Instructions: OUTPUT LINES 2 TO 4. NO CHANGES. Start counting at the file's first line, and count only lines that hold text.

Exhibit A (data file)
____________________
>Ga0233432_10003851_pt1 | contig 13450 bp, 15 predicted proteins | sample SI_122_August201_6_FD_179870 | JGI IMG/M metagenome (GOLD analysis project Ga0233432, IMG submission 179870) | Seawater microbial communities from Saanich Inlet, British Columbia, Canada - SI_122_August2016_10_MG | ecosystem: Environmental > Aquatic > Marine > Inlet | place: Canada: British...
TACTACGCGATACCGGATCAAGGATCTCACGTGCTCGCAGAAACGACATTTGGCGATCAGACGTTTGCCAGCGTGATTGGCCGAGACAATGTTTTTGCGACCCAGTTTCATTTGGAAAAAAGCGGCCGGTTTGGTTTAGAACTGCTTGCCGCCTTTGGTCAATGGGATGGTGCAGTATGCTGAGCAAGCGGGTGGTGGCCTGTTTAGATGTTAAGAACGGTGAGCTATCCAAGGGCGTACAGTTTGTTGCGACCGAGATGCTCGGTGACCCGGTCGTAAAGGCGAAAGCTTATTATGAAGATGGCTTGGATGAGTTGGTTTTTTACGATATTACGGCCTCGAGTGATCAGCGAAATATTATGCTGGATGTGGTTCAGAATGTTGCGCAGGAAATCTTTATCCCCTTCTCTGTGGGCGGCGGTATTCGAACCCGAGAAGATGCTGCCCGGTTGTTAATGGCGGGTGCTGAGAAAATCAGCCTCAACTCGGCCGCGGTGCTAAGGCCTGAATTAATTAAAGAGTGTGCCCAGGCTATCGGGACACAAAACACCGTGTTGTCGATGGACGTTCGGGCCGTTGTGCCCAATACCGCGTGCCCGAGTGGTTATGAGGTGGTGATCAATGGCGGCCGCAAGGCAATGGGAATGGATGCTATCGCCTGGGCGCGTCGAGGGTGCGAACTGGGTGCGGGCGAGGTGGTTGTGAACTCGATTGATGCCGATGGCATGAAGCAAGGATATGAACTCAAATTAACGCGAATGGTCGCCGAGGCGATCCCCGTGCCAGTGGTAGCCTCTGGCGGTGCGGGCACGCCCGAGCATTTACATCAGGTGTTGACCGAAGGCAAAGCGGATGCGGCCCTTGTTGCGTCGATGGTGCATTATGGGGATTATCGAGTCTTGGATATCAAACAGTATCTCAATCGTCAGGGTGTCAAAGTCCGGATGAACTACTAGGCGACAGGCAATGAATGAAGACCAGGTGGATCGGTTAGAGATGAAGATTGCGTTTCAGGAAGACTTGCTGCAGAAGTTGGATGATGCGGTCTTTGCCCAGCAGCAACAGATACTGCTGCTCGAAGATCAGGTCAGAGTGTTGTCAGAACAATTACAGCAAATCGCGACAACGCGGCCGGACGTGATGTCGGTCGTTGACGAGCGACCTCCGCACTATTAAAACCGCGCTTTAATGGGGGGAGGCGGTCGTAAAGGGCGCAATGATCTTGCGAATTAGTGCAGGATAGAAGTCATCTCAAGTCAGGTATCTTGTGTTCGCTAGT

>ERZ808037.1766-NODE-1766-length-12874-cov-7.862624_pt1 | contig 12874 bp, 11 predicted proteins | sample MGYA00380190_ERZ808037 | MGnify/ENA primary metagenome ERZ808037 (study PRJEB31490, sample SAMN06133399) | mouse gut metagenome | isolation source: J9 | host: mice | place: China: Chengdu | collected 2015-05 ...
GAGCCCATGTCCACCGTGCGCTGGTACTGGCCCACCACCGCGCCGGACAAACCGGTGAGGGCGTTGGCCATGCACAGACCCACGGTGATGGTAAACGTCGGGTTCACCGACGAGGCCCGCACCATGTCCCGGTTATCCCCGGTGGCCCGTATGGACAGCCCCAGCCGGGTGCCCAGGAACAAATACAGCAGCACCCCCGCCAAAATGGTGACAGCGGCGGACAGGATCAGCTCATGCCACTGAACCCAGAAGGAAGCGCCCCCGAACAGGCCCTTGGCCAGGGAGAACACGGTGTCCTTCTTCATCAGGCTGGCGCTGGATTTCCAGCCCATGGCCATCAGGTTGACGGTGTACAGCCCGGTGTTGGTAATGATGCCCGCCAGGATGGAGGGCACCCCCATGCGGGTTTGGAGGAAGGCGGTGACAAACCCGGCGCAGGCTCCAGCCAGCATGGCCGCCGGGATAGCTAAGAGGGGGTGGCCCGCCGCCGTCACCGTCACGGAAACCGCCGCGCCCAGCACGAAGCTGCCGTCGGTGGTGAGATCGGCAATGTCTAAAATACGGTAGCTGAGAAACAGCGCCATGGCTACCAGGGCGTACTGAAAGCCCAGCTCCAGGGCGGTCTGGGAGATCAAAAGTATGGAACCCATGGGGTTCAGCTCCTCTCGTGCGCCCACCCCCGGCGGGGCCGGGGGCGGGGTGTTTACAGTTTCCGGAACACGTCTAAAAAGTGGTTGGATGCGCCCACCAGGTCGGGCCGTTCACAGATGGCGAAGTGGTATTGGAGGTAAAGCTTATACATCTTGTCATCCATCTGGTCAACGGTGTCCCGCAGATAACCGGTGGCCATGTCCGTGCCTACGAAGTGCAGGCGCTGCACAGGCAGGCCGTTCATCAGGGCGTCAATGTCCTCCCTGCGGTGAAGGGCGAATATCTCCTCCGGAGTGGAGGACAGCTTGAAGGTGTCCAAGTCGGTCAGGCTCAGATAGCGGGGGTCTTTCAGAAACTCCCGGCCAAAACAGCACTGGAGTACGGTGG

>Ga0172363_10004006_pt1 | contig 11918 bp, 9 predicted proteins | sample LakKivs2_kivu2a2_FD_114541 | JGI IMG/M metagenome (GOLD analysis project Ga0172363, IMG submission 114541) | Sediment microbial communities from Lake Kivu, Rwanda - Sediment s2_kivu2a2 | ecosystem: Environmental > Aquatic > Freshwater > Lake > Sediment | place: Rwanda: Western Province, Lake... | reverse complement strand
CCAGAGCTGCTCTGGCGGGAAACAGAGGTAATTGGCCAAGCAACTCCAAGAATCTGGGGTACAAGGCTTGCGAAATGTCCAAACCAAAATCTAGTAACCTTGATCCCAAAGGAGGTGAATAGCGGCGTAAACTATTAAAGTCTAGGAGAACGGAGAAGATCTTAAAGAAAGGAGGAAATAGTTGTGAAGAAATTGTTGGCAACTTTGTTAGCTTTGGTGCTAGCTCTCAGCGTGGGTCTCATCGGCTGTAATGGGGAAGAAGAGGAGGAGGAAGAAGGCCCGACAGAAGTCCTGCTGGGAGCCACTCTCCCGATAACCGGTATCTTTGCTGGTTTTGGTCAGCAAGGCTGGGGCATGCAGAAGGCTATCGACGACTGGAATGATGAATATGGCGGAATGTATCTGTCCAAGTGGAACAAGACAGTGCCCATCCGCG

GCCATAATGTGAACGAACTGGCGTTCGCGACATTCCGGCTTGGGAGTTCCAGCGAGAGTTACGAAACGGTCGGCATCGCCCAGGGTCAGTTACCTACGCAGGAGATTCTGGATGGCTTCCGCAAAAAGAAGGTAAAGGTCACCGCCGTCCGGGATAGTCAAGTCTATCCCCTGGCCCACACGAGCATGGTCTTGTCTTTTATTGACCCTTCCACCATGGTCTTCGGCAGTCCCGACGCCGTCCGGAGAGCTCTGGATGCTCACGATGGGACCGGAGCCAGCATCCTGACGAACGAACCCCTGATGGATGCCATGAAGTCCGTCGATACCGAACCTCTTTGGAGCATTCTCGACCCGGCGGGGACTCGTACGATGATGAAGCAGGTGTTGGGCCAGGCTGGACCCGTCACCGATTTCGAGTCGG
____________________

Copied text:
TACTACGCGATACCGGATCAAGGATCTCACGTGCTCGCAGAAACGACATTTGGCGATCAGACGTTTGCCAGCGTGATTGGCCGAGACAATGTTTTTGCGACCCAGTTTCATTTGGAAAAAAGCGGCCGGTTTGGTTTAGAACTGCTTGCCGCCTTTGGTCAATGGGATGGTGCAGTATGCTGAGCAAGCGGGTGGTGGCCTGTTTAGATGTTAAGAACGGTGAGCTATCCAAGGGCGTACAGTTTGTTGCGACCGAGATGCTCGGTGACCCGGTCGTAAAGGCGAAAGCTTATTATGAAGATGGCTTGGATGAGTTGGTTTTTTACGATATTACGGCCTCGAGTGATCAGCGAAATATTATGCTGGATGTGGTTCAGAATGTTGCGCAGGAAATCTTTATCCCCTTCTCTGTGGGCGGCGGTATTCGAACCCGAGAAGATGCTGCCCGGTTGTTAATGGCGGGTGCTGAGAAAATCAGCCTCAACTCGGCCGCGGTGCTAAGGCCTGAATTAATTAAAGAGTGTGCCCAGGCTATCGGGACACAAAACACCGTGTTGTCGATGGACGTTCGGGCCGTTGTGCCCAATACCGCGTGCCCGAGTGGTTATGAGGTGGTGATCAATGGCGGCCGCAAGGCAATGGGAATGGATGCTATCGCCTGGGCGCGTCGAGGGTGCGAACTGGGTGCGGGCGAGGTGGTTGTGAACTCGATTGATGCCGATGGCATGAAGCAAGGATATGAACTCAAATTAACGCGAATGGTCGCCGAGGCGATCCCCGTGCCAGTGGTAGCCTCTGGCGGTGCGGGCACGCCCGAGCATTTACATCAGGTGTTGACCGAAGGCAAAGCGGATGCGGCCCTTGTTGCGTCGATGGTGCATTATGGGGATTATCGAGTCTTGGATATCAAACAGTATCTCAATCGTCAGGGTGTCAAAGTCCGGATGAACTACTAGGCGACAGGCAATGAATGAAGACCAGGTGGATCGGTTAGAGATGAAGATTGCGTTTCAGGAAGACTTGCTGCAGAAGTTGGATGATGCGGTCTTTGCCCAGCAGCAACAGATACTGCTGCTCGAAGATCAGGTCAGAGTGTTGTCAGAACAATTACAGCAAATCGCGACAACGCGGCCGGACGTGATGTCGGTCGTTGACGAGCGACCTCCGCACTATTAAAACCGCGCTTTAATGGGGGGAGGCGGTCGTAAAGGGCGCAATGATCTTGCGAATTAGTGCAGGATAGAAGTCATCTCAAGTCAGGTATCTTGTGTTCGCTAGT

>ERZ808037.1766-NODE-1766-length-12874-cov-7.862624_pt1 | contig 12874 bp, 11 predicted proteins | sample MGYA00380190_ERZ808037 | MGnify/ENA primary metagenome ERZ808037 (study PRJEB31490, sample SAMN06133399) | mouse gut metagenome | isolation source: J9 | host: mice | place: China: Chengdu | collected 2015-05 ...
GAGCCCATGTCCACCGTGCGCTGGTACTGGCCCACCACCGCGCCGGACAAACCGGTGAGGGCGTTGGCCATGCACAGACCCACGGTGATGGTAAACGTCGGGTTCACCGACGAGGCCCGCACCATGTCCCGGTTATCCCCGGTGGCCCGTATGGACAGCCCCAGCCGGGTGCCCAGGAACAAATACAGCAGCACCCCCGCCAAAATGGTGACAGCGGCGGACAGGATCAGCTCATGCCACTGAACCCAGAAGGAAGCGCCCCCGAACAGGCCCTTGGCCAGGGAGAACACGGTGTCCTTCTTCATCAGGCTGGCGCTGGATTTCCAGCCCATGGCCATCAGGTTGACGGTGTACAGCCCGGTGTTGGTAATGATGCCCGCCAGGATGGAGGGCACCCCCATGCGGGTTTGGAGGAAGGCGGTGACAAACCCGGCGCAGGCTCCAGCCAGCATGGCCGCCGGGATAGCTAAGAGGGGGTGGCCCGCCGCCGTCACCGTCACGGAAACCGCCGCGCCCAGCACGAAGCTGCCGTCGGTGGTGAGATCGGCAATGTCTAAAATACGGTAGCTGAGAAACAGCGCCATGGCTACCAGGGCGTACTGAAAGCCCAGCTCCAGGGCGGTCTGGGAGATCAAAAGTATGGAACCCATGGGGTTCAGCTCCTCTCGTGCGCCCACCCCCGGCGGGGCCGGGGGCGGGGTGTTTACAGTTTCCGGAACACGTCTAAAAAGTGGTTGGATGCGCCCACCAGGTCGGGCCGTTCACAGATGGCGAAGTGGTATTGGAGGTAAAGCTTATACATCTTGTCATCCATCTGGTCAACGGTGTCCCGCAGATAACCGGTGGCCATGTCCGTGCCTACGAAGTGCAGGCGCTGCACAGGCAGGCCGTTCATCAGGGCGTCAATGTCCTCCCTGCGGTGAAGGGCGAATATCTCCTCCGGAGTGGAGGACAGCTTGAAGGTGTCCAAGTCGGTCAGGCTCAGATAGCGGGGGTCTTTCAGAAACTCCCGGCCAAAACAGCACTGGAGTACGGTGG